Lectures: 1 session / week, 3 hours / session
This subject explores the legal history of the United States as a gendered system. It examines how women have shaped the meanings of American citizenship through pursuit of political rights such as suffrage, jury duty, and military service, how those political struggles have varied for across race, religion, and class, as well as how the legal system has shaped gender relations for both women and men through regulation of such issues as marriage, divorce, work, reproduction, and the family. Our readings will draw from primary and secondary materials in American history. While we will read some court cases, the focus of the class is on the broader relationship between law and society, and no technical legal knowledge is required or assumed. There are no prerequisites for this subject.
The success of this class depends on the active participation of all students. Participation (15%) represents a substantial portion of the grade, and will be evaluated in terms of preparation, participation in large and small group discussion, active listening, collaboration, and overall contributions to the class experience during the term. Needless to say, if you do not attend a class it is impossible for you to contribute to it. In preparation for discussion, you may be asked to write short response papers (15%) or send me your thoughts and questions by email. Completion of these written exercises is required.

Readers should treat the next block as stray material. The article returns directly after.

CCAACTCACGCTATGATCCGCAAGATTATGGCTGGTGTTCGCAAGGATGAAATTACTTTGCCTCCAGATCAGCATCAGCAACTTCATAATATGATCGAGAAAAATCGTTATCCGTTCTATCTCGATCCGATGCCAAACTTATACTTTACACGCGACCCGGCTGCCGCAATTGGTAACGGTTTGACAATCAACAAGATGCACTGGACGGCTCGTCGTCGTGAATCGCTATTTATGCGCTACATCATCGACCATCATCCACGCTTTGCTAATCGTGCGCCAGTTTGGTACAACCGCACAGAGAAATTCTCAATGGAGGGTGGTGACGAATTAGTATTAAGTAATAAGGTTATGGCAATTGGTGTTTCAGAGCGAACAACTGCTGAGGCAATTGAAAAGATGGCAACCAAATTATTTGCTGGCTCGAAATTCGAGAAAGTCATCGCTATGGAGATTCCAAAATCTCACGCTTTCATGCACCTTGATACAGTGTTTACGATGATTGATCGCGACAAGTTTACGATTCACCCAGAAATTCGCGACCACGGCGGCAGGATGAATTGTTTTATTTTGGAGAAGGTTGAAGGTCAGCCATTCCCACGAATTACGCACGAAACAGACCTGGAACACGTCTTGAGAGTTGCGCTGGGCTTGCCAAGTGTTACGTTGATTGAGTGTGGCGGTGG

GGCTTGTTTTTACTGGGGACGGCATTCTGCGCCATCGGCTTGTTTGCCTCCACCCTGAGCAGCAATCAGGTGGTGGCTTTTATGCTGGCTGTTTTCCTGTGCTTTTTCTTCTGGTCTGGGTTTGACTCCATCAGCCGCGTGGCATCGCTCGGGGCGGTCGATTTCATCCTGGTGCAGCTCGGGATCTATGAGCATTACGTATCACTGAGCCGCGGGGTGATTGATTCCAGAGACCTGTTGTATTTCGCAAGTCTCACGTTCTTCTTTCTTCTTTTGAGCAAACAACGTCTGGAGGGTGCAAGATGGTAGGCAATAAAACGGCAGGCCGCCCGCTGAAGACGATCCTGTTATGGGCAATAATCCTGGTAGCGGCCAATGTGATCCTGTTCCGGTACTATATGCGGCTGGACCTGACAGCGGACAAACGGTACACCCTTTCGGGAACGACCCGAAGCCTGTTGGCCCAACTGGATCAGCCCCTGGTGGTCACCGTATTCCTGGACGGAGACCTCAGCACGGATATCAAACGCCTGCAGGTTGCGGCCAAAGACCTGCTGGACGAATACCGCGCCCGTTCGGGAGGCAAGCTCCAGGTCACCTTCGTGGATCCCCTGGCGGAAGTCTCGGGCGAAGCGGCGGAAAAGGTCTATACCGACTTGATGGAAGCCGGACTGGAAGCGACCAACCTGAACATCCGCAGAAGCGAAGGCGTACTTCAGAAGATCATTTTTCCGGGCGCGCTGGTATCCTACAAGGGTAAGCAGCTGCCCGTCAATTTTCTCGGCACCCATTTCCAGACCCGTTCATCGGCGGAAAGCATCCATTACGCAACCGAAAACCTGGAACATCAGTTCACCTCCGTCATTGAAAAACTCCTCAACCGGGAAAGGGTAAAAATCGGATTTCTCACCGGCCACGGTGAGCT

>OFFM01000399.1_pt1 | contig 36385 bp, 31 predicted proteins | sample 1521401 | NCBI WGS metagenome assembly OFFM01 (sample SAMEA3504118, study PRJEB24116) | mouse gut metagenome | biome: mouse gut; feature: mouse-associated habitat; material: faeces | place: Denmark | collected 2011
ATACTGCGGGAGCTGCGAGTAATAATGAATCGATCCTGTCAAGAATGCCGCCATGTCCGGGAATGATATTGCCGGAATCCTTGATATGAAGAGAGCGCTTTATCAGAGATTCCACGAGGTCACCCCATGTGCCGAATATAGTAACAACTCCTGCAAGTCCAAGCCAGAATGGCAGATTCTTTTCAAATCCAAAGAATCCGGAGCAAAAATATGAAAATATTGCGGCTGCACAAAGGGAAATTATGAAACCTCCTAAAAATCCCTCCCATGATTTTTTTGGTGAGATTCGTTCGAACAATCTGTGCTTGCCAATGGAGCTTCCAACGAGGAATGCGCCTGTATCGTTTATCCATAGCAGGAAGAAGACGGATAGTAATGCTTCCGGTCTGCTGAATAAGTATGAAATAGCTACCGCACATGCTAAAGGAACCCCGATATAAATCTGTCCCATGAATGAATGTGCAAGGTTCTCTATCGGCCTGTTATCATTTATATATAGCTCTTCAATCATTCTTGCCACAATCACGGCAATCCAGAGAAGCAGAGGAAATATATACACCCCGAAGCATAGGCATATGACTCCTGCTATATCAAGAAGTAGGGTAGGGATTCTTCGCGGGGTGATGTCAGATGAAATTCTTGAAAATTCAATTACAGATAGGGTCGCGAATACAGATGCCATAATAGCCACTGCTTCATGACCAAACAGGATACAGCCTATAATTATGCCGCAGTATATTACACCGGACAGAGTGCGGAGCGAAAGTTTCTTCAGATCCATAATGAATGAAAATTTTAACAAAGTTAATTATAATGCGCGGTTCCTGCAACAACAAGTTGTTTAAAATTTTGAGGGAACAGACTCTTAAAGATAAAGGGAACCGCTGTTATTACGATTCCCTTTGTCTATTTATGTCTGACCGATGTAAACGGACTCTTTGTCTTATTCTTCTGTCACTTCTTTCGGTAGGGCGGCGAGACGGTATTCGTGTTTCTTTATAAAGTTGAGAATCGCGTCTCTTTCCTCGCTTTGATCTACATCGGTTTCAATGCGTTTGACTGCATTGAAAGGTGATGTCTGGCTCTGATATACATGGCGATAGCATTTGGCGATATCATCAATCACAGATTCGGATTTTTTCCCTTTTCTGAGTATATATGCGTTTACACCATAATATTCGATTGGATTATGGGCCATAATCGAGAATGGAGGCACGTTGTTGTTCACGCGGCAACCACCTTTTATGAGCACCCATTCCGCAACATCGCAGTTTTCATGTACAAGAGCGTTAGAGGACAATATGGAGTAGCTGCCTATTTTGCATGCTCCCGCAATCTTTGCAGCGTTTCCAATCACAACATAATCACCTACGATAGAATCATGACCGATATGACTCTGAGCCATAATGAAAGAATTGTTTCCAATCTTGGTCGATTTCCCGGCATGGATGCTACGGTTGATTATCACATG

Each student will write one 5-6 pp. essay (20%) on an assigned question that draws from the first few weeks of reading. Additionally, each student will write a major 14-16 pp. research paper (40%). The paper should be on a topic that relates to the material in the seminar, and must be based on research in primary source material. Various preparatory writing exercises (10%) through the semester will help students develop a topic, a bibliography, and an argument in advance of the final paper itself. There is no midterm or final examination in this class.
Students may, on consultation with the professor, replace the short essay with a service learning commitment. Students must make a semester-long commitment of volunteer work with an organization or individual that does work on issues related in some way to gender and/or law, and write a brief response paper that connects your community service with the themes of the class. You may also choose to pursue a final research paper that combines your service interests with your historical interests.
Writing assignments are due on paper in person at the beginning of the class in which they are due. Extensions will be granted only for good reasons explained well in advance; computer malfunctions are never an acceptable excuse for a late submission. Adherence to standards of academic honesty is required; if you have any questions about how to go about your writing or cite your sources, don't hesitate to ask.
Readings should be completed by the beginning of the class under which they appear, unless otherwise stated.